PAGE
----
Published by Kyle Kissock

Here at the Jackson Hole Wildlife Foundation we love communities coming together to engage in citizen science! This is one reason why our team is so excited to take part in the 2018 Christmas Bird Count (CBC), which is sponsored by the Jackson Hole Bird and Nature Club and will take place in Jackson on Saturday, December 15th.

It turns out, a citizen science bird count at Christmas is far from a fledgling affair. The idea was first proposed in 1900 by Frank Chapman, who worked at the American Natural History Museum in New York City. Chapman was also president of the newly formed Audubon Society and recognized declines in many avian populations due to over hunting. At the time, holiday traditions involving birds were generally lethal to the birds themselves, for example, the “Christmas Side Hunt,” which championed the individual who shot and returned home with the most feathers and furs. When Chapman and 27 volunteers set out to count, rather than kill, birds in the winter of 1900, their activity would have been quite the rarity.

The CBC evolved from humble beginnings to include a total of 76,697 global participants in 2017.1 Last year, volunteers counted a whopping 56,000,000 individual birds. Participants here in Jackson Hole recorded a total of 59 species in our valley. This year’s count will mark the 119th anniversary of the CBC, which has blossomed into the largest, oldest, and most uninterrupted citizen science program in the world.

Data collected on the CBC has been invaluable to our understanding of avian population trends over time. What’s more, trends captured by the CBC are available to the public and professional scientists alike. In 2007, CBC data was used to develop the Common Birds in Decline Report. Along with the Breeding Bird Survey data, this report identified several species that have experienced precipitous declines over forty years of CBC data, including Eastern Meadowlarks, Evening Grosbeaks, and Northern Pintails, each of which experienced over 70% reduction since the mid-1960’s.2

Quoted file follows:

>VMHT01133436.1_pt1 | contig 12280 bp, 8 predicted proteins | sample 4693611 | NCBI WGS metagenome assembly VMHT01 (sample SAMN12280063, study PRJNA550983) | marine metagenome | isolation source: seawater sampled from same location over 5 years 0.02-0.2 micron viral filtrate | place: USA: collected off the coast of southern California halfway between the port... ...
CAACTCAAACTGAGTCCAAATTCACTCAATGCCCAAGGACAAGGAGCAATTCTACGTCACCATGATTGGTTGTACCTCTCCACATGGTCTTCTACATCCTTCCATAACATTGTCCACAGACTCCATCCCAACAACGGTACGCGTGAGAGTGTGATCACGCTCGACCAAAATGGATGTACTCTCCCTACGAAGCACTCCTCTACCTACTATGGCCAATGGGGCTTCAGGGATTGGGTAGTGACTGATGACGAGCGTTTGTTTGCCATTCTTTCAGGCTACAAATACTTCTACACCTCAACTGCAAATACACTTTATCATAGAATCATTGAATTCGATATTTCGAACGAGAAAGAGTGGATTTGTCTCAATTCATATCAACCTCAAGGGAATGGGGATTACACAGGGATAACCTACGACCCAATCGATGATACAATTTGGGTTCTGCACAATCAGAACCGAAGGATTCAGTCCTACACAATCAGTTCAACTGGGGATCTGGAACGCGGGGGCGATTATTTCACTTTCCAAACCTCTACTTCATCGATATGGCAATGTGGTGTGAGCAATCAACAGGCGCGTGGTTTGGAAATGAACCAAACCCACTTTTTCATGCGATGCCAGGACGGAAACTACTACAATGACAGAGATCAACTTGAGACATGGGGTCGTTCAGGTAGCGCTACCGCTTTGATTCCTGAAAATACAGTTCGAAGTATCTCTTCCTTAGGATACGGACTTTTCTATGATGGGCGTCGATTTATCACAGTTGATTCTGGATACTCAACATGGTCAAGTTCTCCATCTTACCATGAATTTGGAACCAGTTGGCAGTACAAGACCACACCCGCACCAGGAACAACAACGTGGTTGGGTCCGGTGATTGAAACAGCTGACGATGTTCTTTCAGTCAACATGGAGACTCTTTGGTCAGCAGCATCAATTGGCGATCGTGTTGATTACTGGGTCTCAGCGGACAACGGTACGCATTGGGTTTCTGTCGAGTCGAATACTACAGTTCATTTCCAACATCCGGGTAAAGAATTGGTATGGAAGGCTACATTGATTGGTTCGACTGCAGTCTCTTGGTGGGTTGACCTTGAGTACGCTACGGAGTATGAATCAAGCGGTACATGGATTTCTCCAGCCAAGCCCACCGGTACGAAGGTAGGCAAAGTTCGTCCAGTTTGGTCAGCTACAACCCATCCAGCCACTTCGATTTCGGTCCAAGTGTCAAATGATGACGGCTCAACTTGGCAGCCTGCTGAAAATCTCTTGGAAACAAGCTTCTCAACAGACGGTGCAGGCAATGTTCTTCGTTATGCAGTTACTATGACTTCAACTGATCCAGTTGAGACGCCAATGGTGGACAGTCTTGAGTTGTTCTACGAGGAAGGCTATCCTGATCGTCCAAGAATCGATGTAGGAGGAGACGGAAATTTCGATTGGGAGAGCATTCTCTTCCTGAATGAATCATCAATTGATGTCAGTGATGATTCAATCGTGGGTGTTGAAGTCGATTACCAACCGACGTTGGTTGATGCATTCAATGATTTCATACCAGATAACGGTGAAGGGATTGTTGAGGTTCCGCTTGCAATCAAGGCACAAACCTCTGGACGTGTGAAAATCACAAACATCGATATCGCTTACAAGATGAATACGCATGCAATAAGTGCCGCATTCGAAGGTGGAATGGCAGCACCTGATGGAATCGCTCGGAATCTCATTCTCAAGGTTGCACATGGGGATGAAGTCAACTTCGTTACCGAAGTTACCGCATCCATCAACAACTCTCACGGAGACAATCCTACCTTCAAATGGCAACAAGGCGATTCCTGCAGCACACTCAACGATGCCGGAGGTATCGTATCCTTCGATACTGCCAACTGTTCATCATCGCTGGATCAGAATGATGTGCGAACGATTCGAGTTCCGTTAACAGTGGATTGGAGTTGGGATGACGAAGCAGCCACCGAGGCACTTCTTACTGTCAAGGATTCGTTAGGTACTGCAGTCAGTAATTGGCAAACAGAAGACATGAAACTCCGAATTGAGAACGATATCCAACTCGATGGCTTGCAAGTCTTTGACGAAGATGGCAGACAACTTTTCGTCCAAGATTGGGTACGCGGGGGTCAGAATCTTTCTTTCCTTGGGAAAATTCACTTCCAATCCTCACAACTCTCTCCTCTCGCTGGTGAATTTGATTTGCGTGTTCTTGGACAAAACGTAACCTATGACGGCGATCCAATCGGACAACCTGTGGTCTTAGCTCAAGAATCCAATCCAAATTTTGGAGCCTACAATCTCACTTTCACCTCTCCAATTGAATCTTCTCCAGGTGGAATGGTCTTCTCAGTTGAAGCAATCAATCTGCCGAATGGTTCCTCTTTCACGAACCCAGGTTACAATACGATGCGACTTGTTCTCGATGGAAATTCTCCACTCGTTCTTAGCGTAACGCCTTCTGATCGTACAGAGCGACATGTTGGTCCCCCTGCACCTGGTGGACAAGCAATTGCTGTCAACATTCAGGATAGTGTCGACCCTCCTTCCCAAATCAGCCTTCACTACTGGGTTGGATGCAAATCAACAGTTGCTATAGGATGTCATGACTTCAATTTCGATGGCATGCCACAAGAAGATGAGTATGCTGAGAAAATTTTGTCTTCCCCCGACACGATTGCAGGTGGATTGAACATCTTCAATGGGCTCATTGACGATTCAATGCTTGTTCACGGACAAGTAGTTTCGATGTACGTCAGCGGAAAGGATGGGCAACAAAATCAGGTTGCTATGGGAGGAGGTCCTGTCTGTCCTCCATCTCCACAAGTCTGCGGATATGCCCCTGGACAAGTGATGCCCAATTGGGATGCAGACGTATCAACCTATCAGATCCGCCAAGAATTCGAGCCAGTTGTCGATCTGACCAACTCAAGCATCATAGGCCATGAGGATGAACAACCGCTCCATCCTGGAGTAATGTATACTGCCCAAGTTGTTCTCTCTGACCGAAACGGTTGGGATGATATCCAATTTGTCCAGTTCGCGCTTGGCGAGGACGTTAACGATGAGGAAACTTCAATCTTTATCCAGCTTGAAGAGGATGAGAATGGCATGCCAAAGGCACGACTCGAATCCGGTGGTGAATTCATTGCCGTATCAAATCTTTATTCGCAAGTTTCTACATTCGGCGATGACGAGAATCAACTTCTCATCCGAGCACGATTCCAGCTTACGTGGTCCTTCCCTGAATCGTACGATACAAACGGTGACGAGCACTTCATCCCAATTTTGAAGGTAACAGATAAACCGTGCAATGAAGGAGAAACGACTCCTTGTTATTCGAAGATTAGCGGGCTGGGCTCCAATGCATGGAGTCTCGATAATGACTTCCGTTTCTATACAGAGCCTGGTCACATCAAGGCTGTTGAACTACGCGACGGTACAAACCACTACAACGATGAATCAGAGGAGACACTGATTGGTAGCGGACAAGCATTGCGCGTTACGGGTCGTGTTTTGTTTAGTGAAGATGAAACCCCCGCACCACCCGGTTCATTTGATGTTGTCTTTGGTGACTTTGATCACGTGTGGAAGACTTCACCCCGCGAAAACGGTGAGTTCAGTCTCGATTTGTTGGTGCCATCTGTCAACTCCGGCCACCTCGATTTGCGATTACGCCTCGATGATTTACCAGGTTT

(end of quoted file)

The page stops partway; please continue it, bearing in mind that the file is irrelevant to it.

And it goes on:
CBC data has also been utilized in recent years by scientists seeking to understand how climate change and human influence are key players in altering ranges and migration patterns. An Audubon Climate Change Report in 2014 indicated climate change could affect ranges of 588 North American Birds.2 Some species, like Great-tailed Grackles, have increased their ranges (over 5000% according to one study) as human modified environments provide reliable food supplies and safer breeding grounds.3 Several other trends that the CBC has helped document are listed below:

  • Corvids, a roosting species, have been drastically reduced by West Nile Virus – e.g. 99% mortality of American Crows who got the disease. However, there was a 70% survivorship of the closely related Fish Crow.
  • The rare California Yellow-billed Magpie is also affected by West Nile.
  • Common House Sparrows and European Starlings have both declined precipitously in the last few years both in this country and in their home lands in Europe. This data encourages additional research.
  • Merlins, formerly a deep woods boreal falcon, are increasing. They have switched from dense forest to nesting in human altered environments even across the prairies.

If you are interested in accessing more trends, the Audubon Society is scheduled to release a trend viewer on their website in the following weeks. You can view historical CBC data by following this link to their website, including accessing data from the previous CBCs in Jackson.

And lastly if you’d like to join us and haven’t signed up for the Christmas Bird Count this Saturday, you can email the Bird and Nature Club  at sign up. Or just appear at Bubba’s, 100 Flat Creek Drive, in Jackson at 7:30 a.m. where we will gather for breakfast before dispersing in teams to our count areas.  We’ll see you in the field!



  1. History of the Christmas Bird Count. Retrieved from
  2. Butcher, G. S. and Niven, D.K. (2007). Combining Data from the Christmas Bird Count and the Breeding Bird Survey to Determining the Continental Status and Trends of North America Birds. National Audubon Society Publication. 25.
  3. Wehtje, W. (2003), The range expansion of the great‐tailed grackle (Quiscalus mexicanusGmelin) in North America since 1880. Journal of Biogeography, 30: 1593-1607

Thank to Frances Clark for sharing helpful notes from the 2018 Rocky Mountain Citizen Science Conference.

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